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Attention marathon runners: Only drink when you’re thirsty

A runner grabs cup water mile 12 Chicago Marathon.

A runner grabs a cup of water at mile 12 of the Chicago Marathon.

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Updated: February 6, 2012 4:30PM



Attention runners: Only drink when you’re thirsty.

It’s simple, but potentially life-saving, advice many runners do not heed, according to a study by doctors at Loyola University Medical Center that found nearly half of recreational runners might be drinking too much during races.

Drinking too much fluid, regardless of whether it’s water or a sports drink, can dilute the sodium content in the blood to dangerous levels, causing a condition known as hyponatremia.

After surveying 197 runners, researchers found 55.7 percent drank water and sports drinks during races when thirsty, 36.5 percent drank at pre-scheduled intervals and 8.9 percent drank as much as possible.

Hyponatremia affects mostly people who run for more than 60 or 90 minutes, said Dr. George Chiampas, medical director for the Bank of America Chicago Marathon on Oct. 9.

Symptoms of hyponatremia vary, but include confusion and swollen fingers.

“Slow-running women are at higher risk,” said Dr. James Winger, who headed the study. “It could be they’re simply on the course longer, or planned to drink more,” Winger said.

“Establishing a pre-race hydration plan could also be a risk factor,” Winger said.

“Drinking when you’re thirsty is the only way that’s been scientifically shown not to put you at risk of low blood sodium and give you every benefit of performance,” Winger said.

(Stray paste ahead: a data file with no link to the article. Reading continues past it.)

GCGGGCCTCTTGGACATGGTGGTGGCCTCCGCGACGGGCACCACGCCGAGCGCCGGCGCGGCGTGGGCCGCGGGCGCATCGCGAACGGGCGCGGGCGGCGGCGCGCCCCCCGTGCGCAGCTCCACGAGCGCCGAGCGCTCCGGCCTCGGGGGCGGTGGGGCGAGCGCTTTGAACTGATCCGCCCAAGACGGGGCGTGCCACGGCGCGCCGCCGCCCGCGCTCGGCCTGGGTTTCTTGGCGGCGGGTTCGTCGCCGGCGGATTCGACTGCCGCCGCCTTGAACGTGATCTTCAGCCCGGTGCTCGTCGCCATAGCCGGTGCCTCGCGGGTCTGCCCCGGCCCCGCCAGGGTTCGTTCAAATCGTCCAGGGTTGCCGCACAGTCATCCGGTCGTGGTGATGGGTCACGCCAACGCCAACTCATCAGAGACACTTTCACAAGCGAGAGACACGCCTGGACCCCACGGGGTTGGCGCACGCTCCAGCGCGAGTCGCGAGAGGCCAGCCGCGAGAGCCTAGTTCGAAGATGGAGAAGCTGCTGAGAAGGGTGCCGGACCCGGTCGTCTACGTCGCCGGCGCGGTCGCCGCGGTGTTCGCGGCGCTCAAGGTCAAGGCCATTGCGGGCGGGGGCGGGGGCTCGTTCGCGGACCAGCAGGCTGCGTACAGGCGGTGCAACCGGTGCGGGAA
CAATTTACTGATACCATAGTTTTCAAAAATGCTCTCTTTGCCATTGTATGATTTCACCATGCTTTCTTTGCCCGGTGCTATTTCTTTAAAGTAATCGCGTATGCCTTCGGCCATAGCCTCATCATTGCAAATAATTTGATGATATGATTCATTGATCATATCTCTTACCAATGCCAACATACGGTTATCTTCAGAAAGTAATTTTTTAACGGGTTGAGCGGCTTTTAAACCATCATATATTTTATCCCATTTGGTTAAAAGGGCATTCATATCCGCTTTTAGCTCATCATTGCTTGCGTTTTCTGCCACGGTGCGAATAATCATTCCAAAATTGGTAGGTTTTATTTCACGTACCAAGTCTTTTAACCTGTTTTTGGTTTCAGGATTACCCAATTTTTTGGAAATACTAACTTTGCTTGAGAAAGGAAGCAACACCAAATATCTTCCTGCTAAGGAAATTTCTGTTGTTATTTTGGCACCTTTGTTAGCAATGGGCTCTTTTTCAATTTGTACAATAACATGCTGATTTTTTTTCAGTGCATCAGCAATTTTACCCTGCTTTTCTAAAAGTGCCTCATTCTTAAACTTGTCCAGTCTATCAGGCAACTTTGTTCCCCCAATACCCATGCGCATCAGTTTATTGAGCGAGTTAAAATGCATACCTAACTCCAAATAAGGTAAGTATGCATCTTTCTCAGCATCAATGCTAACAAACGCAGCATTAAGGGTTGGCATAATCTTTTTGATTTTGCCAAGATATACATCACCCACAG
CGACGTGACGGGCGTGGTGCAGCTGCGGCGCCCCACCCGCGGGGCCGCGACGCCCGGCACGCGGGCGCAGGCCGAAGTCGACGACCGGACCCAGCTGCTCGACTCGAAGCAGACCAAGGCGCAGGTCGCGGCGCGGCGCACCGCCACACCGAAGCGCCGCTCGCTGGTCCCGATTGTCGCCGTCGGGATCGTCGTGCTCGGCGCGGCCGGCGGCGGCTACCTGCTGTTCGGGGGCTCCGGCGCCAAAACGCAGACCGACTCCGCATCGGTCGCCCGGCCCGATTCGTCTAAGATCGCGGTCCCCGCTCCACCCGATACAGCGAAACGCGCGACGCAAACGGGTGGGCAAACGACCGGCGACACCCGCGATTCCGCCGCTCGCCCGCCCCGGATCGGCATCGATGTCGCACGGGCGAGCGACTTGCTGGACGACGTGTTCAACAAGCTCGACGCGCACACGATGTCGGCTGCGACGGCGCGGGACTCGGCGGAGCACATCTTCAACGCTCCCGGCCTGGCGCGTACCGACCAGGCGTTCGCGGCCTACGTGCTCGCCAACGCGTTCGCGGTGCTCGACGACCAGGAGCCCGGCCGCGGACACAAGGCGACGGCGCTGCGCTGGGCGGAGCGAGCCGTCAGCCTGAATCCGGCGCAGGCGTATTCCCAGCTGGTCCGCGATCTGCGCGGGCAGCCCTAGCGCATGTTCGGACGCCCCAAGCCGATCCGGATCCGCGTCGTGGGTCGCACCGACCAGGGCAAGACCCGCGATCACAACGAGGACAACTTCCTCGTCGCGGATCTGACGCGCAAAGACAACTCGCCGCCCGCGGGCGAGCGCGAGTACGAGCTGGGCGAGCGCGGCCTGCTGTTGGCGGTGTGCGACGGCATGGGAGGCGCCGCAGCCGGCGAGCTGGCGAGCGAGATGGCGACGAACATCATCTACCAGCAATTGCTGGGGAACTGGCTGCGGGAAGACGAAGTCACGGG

Chiampas also promotes the drink-to-thirst philosophy and notes runners should ignore those who advise marathoners to start hydrating days in advance because of hot race-day temperatures.

“It is a harmful message. Runners start filling up their tank with fluids and by race time they’ve already dropped their sodium levels and put themselves in a position where they could become hyponatremic that could have been easily avoided,” Chiampas said.

However, Midwestern running guru and author Hal Higdon, whose marathon training guide is gospel to many a novice runner, does not think thirst is always the best signal.

“Sometimes the body isn’t smart enough to do that. You need to experiment with different amounts and different types of fluids while training,” said Higdon. “You’ll know if you’re overhydrating because you’ll be spending too much time in the bushes or portable toilets. It’s a learned experience, like learning to love asparagus,” he said.

In recent years, there have been 12 documented and eight suspected runners’ deaths from hyponatremia, according to physiologist Lara Dugas, a co-author of the study.



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